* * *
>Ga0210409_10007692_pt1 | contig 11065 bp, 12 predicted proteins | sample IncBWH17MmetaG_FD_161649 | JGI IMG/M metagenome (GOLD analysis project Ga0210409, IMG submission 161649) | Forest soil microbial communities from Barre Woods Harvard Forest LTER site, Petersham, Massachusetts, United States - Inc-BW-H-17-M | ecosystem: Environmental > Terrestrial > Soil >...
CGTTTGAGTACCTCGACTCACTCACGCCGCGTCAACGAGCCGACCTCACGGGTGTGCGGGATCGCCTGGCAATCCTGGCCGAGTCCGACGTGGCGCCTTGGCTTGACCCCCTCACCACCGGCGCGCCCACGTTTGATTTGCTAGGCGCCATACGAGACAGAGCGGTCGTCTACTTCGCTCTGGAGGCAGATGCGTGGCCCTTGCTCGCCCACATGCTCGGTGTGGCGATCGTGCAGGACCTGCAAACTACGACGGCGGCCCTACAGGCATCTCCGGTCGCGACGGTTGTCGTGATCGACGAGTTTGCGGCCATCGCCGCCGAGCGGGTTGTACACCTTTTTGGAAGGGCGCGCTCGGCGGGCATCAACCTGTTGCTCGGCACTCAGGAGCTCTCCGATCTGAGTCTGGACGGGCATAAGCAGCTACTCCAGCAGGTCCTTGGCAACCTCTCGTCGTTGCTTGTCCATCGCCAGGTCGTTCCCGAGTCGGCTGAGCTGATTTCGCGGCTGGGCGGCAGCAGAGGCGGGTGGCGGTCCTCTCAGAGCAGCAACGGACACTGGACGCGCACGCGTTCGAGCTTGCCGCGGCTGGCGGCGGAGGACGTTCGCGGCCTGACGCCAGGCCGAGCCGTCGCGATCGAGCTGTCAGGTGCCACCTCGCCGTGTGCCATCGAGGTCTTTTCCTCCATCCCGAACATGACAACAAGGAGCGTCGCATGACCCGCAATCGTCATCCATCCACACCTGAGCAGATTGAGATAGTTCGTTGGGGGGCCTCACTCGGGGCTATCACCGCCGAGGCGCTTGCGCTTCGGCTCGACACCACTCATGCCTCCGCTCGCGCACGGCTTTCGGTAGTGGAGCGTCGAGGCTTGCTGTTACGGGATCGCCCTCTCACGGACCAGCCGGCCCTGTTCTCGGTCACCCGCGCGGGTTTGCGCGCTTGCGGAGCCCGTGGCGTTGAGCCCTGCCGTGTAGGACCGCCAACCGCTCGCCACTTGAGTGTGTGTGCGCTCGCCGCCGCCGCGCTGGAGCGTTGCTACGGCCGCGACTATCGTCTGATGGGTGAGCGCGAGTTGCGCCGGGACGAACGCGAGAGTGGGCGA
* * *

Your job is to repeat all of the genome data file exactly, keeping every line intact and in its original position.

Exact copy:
>Ga0210409_10007692_pt1 | contig 11065 bp, 12 predicted proteins | sample IncBWH17MmetaG_FD_161649 | JGI IMG/M metagenome (GOLD analysis project Ga0210409, IMG submission 161649) | Forest soil microbial communities from Barre Woods Harvard Forest LTER site, Petersham, Massachusetts, United States - Inc-BW-H-17-M | ecosystem: Environmental > Terrestrial > Soil >...
CGTTTGAGTACCTCGACTCACTCACGCCGCGTCAACGAGCCGACCTCACGGGTGTGCGGGATCGCCTGGCAATCCTGGCCGAGTCCGACGTGGCGCCTTGGCTTGACCCCCTCACCACCGGCGCGCCCACGTTTGATTTGCTAGGCGCCATACGAGACAGAGCGGTCGTCTACTTCGCTCTGGAGGCAGATGCGTGGCCCTTGCTCGCCCACATGCTCGGTGTGGCGATCGTGCAGGACCTGCAAACTACGACGGCGGCCCTACAGGCATCTCCGGTCGCGACGGTTGTCGTGATCGACGAGTTTGCGGCCATCGCCGCCGAGCGGGTTGTACACCTTTTTGGAAGGGCGCGCTCGGCGGGCATCAACCTGTTGCTCGGCACTCAGGAGCTCTCCGATCTGAGTCTGGACGGGCATAAGCAGCTACTCCAGCAGGTCCTTGGCAACCTCTCGTCGTTGCTTGTCCATCGCCAGGTCGTTCCCGAGTCGGCTGAGCTGATTTCGCGGCTGGGCGGCAGCAGAGGCGGGTGGCGGTCCTCTCAGAGCAGCAACGGACACTGGACGCGCACGCGTTCGAGCTTGCCGCGGCTGGCGGCGGAGGACGTTCGCGGCCTGACGCCAGGCCGAGCCGTCGCGATCGAGCTGTCAGGTGCCACCTCGCCGTGTGCCATCGAGGTCTTTTCCTCCATCCCGAACATGACAACAAGGAGCGTCGCATGACCCGCAATCGTCATCCATCCACACCTGAGCAGATTGAGATAGTTCGTTGGGGGGCCTCACTCGGGGCTATCACCGCCGAGGCGCTTGCGCTTCGGCTCGACACCACTCATGCCTCCGCTCGCGCACGGCTTTCGGTAGTGGAGCGTCGAGGCTTGCTGTTACGGGATCGCCCTCTCACGGACCAGCCGGCCCTGTTCTCGGTCACCCGCGCGGGTTTGCGCGCTTGCGGAGCCCGTGGCGTTGAGCCCTGCCGTGTAGGACCGCCAACCGCTCGCCACTTGAGTGTGTGTGCGCTCGCCGCCGCCGCGCTGGAGCGTTGCTACGGCCGCGACTATCGTCTGATGGGTGAGCGCGAGTTGCGCCGGGACGAACGCGAGAGTGGGCGA